A therapist named Elaine becomes involved with a group of fugitive underpeople, living in a maze of drab service corridors jokingly dubbed "Clown Town", who are being helped by Lady Panc Ashash (a personality recording of a deceased Lady of the Instrumentality, hence the eponymous "Dead Lady") and a telepath called The Hunter. Panc Ashash had predicted Elaine's coming, and how she would help the dog-girl D'joan create history.
Unlike Chappie, where it is assumed the dead characters can be uploaded and live (as does Chappie) by putthing them into a robot brain, Lady Panc Ashash is dead: but a robot has her memories.
But the modern trend is to freeze the brain, so that "you" could be ressurrected in a new, biological brain, not a robot.
Transhumanists who posit such things might lead to immortality might better examine this NYT essay by Doctor Miller who discusses if by freezing your brain, will future scientists be able to rebuild "you" into a new (biological) brain:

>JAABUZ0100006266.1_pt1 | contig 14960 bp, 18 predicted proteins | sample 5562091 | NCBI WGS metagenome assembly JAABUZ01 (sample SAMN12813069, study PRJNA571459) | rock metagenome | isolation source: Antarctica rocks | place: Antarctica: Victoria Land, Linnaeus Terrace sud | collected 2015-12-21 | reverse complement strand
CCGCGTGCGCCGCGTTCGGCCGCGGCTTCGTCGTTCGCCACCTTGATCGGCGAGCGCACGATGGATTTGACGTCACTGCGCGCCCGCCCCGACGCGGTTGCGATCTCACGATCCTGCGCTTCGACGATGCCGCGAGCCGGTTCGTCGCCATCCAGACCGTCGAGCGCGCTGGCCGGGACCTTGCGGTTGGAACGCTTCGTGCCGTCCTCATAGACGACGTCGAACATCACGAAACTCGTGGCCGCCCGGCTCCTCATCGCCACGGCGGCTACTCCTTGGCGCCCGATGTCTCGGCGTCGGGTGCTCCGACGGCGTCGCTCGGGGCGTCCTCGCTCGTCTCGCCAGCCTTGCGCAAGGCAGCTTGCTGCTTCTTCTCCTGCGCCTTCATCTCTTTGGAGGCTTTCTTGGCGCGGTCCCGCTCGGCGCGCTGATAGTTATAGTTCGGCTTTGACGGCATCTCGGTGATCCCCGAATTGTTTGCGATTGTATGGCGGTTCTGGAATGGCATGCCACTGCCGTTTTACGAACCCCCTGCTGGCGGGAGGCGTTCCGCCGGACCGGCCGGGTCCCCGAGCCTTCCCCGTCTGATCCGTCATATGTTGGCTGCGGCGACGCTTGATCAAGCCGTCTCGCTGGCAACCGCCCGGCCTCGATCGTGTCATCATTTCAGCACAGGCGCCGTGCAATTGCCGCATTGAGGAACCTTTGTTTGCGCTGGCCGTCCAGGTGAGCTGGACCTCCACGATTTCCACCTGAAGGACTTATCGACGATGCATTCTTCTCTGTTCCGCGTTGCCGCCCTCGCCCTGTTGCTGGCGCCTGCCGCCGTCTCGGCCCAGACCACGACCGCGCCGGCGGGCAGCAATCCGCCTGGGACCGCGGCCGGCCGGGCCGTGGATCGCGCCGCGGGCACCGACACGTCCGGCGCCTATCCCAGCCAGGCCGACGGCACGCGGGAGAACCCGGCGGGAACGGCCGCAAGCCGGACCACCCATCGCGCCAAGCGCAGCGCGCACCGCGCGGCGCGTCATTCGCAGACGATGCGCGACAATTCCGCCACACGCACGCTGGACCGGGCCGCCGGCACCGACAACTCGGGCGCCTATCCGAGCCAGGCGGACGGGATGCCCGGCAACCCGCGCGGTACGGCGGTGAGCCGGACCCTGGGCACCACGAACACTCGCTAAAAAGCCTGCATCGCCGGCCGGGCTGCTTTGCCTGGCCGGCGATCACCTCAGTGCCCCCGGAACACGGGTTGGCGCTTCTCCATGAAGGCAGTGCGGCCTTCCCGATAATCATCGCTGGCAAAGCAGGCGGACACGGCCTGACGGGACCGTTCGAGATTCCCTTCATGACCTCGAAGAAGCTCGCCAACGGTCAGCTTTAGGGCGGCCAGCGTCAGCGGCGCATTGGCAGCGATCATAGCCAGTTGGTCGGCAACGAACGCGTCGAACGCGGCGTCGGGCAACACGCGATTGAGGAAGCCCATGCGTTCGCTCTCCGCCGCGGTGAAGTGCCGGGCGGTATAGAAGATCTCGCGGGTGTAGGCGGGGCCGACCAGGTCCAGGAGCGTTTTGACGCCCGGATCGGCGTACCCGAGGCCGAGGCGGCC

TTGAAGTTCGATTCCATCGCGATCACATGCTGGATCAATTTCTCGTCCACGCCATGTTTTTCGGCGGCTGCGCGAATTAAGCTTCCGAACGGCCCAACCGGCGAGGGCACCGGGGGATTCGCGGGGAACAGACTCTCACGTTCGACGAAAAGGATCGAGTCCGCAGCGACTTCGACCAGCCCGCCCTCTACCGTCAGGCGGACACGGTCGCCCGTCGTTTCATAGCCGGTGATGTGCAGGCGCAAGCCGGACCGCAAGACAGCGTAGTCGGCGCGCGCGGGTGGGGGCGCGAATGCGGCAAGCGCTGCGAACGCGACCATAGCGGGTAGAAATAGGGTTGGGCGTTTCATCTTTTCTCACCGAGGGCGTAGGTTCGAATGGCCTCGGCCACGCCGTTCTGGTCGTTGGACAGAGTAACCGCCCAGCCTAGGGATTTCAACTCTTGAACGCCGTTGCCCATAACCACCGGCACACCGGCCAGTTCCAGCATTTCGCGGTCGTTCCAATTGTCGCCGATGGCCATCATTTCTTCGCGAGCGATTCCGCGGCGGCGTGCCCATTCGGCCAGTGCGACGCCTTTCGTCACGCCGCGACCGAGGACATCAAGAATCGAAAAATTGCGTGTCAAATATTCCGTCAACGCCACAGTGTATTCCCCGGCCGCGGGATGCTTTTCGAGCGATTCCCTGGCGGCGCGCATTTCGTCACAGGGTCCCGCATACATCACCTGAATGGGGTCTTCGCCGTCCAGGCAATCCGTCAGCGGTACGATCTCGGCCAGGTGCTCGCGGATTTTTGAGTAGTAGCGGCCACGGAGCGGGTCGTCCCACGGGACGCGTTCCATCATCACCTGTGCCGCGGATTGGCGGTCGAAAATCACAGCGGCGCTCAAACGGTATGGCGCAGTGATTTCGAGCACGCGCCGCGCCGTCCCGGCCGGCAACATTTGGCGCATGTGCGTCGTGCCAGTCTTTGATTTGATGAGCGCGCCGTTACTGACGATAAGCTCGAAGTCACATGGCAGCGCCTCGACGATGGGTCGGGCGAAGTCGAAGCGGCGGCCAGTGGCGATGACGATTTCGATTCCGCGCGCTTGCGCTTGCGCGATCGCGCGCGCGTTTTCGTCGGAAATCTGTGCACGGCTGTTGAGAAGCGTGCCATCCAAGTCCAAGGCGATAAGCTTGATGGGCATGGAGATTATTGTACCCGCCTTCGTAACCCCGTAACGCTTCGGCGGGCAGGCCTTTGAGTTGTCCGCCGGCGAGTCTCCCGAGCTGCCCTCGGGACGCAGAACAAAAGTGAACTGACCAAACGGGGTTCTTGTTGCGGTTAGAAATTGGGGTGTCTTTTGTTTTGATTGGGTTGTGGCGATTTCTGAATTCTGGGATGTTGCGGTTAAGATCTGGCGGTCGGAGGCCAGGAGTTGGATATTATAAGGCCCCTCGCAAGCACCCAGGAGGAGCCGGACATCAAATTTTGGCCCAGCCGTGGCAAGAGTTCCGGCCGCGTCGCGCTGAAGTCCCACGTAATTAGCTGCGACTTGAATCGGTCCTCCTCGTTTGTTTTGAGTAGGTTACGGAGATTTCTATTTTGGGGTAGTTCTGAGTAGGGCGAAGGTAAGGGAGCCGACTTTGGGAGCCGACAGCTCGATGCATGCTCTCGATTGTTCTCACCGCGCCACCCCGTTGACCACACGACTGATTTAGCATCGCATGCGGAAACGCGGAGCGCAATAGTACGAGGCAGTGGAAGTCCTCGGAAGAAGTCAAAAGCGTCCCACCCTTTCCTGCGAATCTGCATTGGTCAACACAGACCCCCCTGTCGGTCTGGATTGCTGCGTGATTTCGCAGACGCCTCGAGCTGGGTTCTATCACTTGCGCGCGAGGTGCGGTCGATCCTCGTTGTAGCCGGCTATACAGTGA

Neuroscience is progressing rapidly, but the distance to go in understanding brain function is enormous. It will almost certainly be a very long time before we can hope to preserve a brain in sufficient detail and for sufficient time that some civilization much farther in the future, perhaps thousands or even millions of years from now, might have the technological capacity to “upload” and recreate that individual’s mind.
of course, the real question is why some future scientist would want to do this. I mean, reviving the memories/thoughts/personalities of past celebrities like ______ (fill in blanks with your favorite rich/powerful or even saintly person's name) might sound nice, but would you actually want them running around the world today?
via WSmith who points out this is a religious discussion.
Yes it is...and variations of it have been pondered in numerous sci fi stories. HERE is a discussion if using the transporter system in Star Trek kills you.